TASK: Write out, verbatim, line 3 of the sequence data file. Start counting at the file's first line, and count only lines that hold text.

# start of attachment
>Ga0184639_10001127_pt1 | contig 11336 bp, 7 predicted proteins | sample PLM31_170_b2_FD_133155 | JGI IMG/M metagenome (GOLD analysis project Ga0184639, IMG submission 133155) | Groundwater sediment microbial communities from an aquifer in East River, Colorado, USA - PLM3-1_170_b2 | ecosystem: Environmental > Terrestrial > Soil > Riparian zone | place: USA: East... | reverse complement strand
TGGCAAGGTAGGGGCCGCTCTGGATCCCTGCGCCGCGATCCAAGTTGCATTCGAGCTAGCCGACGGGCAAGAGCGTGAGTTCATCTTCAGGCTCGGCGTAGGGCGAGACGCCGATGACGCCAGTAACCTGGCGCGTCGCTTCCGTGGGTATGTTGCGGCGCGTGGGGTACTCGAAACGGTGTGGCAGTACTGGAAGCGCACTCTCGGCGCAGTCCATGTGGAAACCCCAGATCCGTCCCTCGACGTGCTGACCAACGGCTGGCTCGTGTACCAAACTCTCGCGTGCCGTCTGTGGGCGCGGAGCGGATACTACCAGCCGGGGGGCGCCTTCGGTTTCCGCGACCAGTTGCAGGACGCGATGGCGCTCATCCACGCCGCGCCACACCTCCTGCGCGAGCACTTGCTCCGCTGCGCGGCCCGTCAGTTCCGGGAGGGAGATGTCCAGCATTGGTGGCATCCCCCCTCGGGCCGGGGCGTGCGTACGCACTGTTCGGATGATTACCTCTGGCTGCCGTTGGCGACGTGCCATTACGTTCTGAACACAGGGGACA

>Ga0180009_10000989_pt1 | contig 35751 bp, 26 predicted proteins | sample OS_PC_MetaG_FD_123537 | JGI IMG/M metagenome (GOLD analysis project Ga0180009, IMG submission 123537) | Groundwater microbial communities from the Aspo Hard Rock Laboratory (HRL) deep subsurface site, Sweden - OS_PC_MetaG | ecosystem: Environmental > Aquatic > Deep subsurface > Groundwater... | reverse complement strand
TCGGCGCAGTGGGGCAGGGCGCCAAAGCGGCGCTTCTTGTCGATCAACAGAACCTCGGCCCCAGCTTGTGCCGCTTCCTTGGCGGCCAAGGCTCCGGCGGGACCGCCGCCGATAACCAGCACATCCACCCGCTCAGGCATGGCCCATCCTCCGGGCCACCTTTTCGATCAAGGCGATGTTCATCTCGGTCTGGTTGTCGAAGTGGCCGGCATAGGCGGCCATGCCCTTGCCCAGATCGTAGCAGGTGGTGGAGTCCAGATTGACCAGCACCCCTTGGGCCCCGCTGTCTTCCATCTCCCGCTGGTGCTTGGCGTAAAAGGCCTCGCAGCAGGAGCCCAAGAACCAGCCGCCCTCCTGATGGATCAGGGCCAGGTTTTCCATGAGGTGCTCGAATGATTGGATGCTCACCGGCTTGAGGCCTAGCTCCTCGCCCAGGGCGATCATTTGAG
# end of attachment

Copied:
>Ga0180009_10000989_pt1 | contig 35751 bp, 26 predicted proteins | sample OS_PC_MetaG_FD_123537 | JGI IMG/M metagenome (GOLD analysis project Ga0180009, IMG submission 123537) | Groundwater microbial communities from the Aspo Hard Rock Laboratory (HRL) deep subsurface site, Sweden - OS_PC_MetaG | ecosystem: Environmental > Aquatic > Deep subsurface > Groundwater... | reverse complement strand